Q: What is a typical day like at camp?
A: Camp days are packed with many different activities and opportunities for learning, fun, and making lasting camp friendships. Some of the favorite camp activities include gaga ball, archery, low ropes, arts & crafts, swimming, and zip line. For a more detailed daily schedule, click here.
Q: Is financial aid available?
A: Yes, please read more about financial aid here.
Q: What if my child has food allergies?
A: When you arrive with your camper, everyone meets with the camp dietician to review any food allergies or dietary restrictions. The dietician works with the Kitchen staff throughout the session to make sure food allergies are accommodated as appropriate. For more information, please see our Food and Nutrition Policy here.
Q: What diabetes supplies should I pack?
A: Camp Nejeda supplies all blood glucose meters, test strips, low snacks, and most insulins. Our camp counselors carry meters and low treatment with them, so campers are able to go from one activity to the next without having to carry supplies around with them. If your camper uses an insulin pump, CGM, injection aid, or REUSABLE insulin pen, please bring these with you (disposable pens as well as insulin cartridges are both available at camp). For a full packing guide of all suggested items, click here.
Q: How do campers and parents communicate while at camp?
A: Campers are encouraged to write letters and postcards to parents and other family members as often as they would like. Mail goes out daily and the campers have a period during the day to rest, read, and write home. For younger campers, having pre-addressed envelopes and postcards is helpful. Since we do not sell stamps at camp, it is also important for parents to supply postage.
Parents also are able to send letters and postcards, packages, and emails. Mail is delivered to the campers daily and they look forward to receiving letters from relatives and friends. Packages are exciting for campers to receive. When sending a package please remember to send small toys, books, magazines and other items, but no food. Also, keep in mind that mail takes several days to get to us, so sending packages and letters early in the session is important. You could even send something a day or two before the camper arrives and they will get it on the first Monday of the session.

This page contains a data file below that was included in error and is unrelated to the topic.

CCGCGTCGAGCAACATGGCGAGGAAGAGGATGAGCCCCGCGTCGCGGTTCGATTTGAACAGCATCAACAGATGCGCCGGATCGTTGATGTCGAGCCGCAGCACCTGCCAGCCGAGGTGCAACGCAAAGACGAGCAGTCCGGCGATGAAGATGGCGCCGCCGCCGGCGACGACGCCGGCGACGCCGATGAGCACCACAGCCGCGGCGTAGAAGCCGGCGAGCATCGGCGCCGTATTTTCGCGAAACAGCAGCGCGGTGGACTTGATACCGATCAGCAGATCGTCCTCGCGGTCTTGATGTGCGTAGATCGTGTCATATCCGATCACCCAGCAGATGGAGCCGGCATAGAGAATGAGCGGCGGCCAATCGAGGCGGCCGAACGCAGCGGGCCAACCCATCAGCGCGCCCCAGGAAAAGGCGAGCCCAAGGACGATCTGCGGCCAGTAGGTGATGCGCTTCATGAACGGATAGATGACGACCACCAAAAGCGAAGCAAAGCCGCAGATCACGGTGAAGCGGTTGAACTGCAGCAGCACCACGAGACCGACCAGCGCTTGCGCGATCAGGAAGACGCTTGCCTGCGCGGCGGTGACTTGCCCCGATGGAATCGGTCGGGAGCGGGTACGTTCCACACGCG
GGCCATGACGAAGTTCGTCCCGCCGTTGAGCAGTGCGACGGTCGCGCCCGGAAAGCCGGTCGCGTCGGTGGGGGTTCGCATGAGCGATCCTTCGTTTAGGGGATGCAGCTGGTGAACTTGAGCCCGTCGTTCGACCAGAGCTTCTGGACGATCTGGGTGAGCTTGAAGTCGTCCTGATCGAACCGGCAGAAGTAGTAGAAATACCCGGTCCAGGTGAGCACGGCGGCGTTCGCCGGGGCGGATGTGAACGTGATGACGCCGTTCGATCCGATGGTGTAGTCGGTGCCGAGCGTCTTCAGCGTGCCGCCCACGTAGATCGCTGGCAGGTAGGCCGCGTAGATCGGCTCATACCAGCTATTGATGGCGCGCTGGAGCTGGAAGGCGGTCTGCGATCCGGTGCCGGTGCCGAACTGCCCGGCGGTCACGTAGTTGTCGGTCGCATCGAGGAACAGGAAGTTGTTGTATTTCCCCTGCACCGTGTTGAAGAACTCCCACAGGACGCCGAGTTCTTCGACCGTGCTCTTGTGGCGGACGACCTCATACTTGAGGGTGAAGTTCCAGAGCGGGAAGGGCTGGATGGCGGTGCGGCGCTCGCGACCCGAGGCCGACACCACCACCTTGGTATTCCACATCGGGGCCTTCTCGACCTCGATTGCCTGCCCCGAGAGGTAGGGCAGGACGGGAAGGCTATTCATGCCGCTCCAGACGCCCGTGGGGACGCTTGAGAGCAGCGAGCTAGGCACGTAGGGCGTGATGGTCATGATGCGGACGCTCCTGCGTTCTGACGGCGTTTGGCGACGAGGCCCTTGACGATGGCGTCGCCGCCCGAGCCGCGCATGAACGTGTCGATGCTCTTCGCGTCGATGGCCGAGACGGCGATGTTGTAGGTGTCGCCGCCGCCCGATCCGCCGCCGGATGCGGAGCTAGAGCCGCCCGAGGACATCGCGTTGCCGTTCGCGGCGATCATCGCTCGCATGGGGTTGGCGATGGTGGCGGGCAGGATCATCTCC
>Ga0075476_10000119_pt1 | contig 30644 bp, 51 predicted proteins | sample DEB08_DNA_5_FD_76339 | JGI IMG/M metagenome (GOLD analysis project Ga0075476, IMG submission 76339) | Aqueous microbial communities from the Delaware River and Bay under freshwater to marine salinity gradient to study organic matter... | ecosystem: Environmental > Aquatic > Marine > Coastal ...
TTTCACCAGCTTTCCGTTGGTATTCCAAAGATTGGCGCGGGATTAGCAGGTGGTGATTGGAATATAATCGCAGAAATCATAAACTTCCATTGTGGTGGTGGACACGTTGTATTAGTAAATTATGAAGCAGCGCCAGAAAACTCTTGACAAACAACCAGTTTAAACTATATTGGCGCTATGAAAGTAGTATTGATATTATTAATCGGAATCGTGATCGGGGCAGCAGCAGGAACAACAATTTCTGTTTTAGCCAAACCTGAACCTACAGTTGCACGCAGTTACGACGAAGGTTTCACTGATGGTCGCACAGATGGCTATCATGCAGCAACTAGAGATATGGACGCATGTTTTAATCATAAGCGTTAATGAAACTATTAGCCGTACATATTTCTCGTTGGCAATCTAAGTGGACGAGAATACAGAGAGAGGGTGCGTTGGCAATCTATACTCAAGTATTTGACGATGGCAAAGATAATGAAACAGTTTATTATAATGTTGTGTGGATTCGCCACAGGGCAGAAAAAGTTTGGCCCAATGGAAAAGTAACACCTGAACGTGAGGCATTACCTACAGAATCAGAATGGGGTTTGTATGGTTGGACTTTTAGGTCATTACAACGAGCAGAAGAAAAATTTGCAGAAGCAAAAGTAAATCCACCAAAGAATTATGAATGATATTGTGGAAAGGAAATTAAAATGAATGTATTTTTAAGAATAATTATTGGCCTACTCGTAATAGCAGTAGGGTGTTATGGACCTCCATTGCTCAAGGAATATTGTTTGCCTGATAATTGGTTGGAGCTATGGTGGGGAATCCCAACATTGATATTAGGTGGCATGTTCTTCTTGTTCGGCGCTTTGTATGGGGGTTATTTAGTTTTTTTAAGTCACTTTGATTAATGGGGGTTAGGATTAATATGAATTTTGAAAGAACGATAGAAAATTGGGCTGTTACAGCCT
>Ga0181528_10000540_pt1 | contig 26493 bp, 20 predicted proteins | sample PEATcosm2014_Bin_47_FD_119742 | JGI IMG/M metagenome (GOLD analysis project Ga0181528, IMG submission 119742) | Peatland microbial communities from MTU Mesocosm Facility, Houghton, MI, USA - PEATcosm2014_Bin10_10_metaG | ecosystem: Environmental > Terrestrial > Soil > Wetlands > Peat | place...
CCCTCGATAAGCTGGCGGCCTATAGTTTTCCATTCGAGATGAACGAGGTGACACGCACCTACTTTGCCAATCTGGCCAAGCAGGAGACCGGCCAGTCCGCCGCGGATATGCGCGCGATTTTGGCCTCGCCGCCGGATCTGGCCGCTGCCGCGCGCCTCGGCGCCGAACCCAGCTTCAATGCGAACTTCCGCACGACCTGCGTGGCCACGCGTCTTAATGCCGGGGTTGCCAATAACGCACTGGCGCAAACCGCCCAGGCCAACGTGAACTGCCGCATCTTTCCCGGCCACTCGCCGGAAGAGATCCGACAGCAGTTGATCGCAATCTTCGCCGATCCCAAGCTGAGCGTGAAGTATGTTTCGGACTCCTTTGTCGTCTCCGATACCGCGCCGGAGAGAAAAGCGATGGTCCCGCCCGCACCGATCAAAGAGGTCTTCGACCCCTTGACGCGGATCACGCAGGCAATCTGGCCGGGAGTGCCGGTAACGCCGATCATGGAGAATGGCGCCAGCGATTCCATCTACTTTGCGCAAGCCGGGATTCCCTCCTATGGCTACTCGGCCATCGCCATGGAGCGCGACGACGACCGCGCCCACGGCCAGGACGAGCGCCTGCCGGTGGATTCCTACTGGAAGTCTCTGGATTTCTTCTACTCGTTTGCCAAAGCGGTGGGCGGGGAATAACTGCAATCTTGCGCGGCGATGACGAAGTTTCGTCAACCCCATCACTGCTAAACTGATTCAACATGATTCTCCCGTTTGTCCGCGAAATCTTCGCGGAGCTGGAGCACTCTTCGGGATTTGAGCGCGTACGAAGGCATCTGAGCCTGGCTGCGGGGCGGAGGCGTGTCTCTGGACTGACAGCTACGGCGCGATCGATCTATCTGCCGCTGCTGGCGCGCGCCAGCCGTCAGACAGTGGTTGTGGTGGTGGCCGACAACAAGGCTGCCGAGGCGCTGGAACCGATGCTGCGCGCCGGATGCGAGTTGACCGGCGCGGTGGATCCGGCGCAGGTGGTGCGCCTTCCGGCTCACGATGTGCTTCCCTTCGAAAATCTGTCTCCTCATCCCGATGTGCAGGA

Parents may send emails to their camper through a service called BUNK1. It is an outside vendor and they charge a registration fee and a small amount for parents and other relatives to send emails. (Campers do not have the ability to send emails home.) Using this service, parents also can log on daily and look at the many pictures that we upload to the Bunk1 site which is free to do. You will be able to see what we do each day and hopefully see a smiling picture of your camper. You will receive information from us about Bunk1 in the pre-camp mailing and on opening day.
The address for letters and postcards is: Camper’s Name, Camp Nejeda, PO Box 156, Stillwater, NJ, 07875. The address for packages is: Camper’s Name, 910 Saddleback Road, Stillwater, NJ, 07875. Once you know your camper’s spec number (Health Center number), please add it to the address.
Q: Can parents call to inquire about their camper during the session?
A: Yes. For information about bloodsugars, parents may call the Health Center at 973-383-8556. Please be aware that the Health Center answers most of the day and evening except for meal and insulin times. Parents also may call the camp office and ask for the Unit Leader to see how their camper is enjoying camp and socializing. That phone number is 973-383-2611 and usually is answered from 9 to 5 except for lunch time.If you get the answering machine, please leave a message and someone should call you back within 24 hours, or try calling again.
Q: Do campers take any off-site trips during their stay at camp?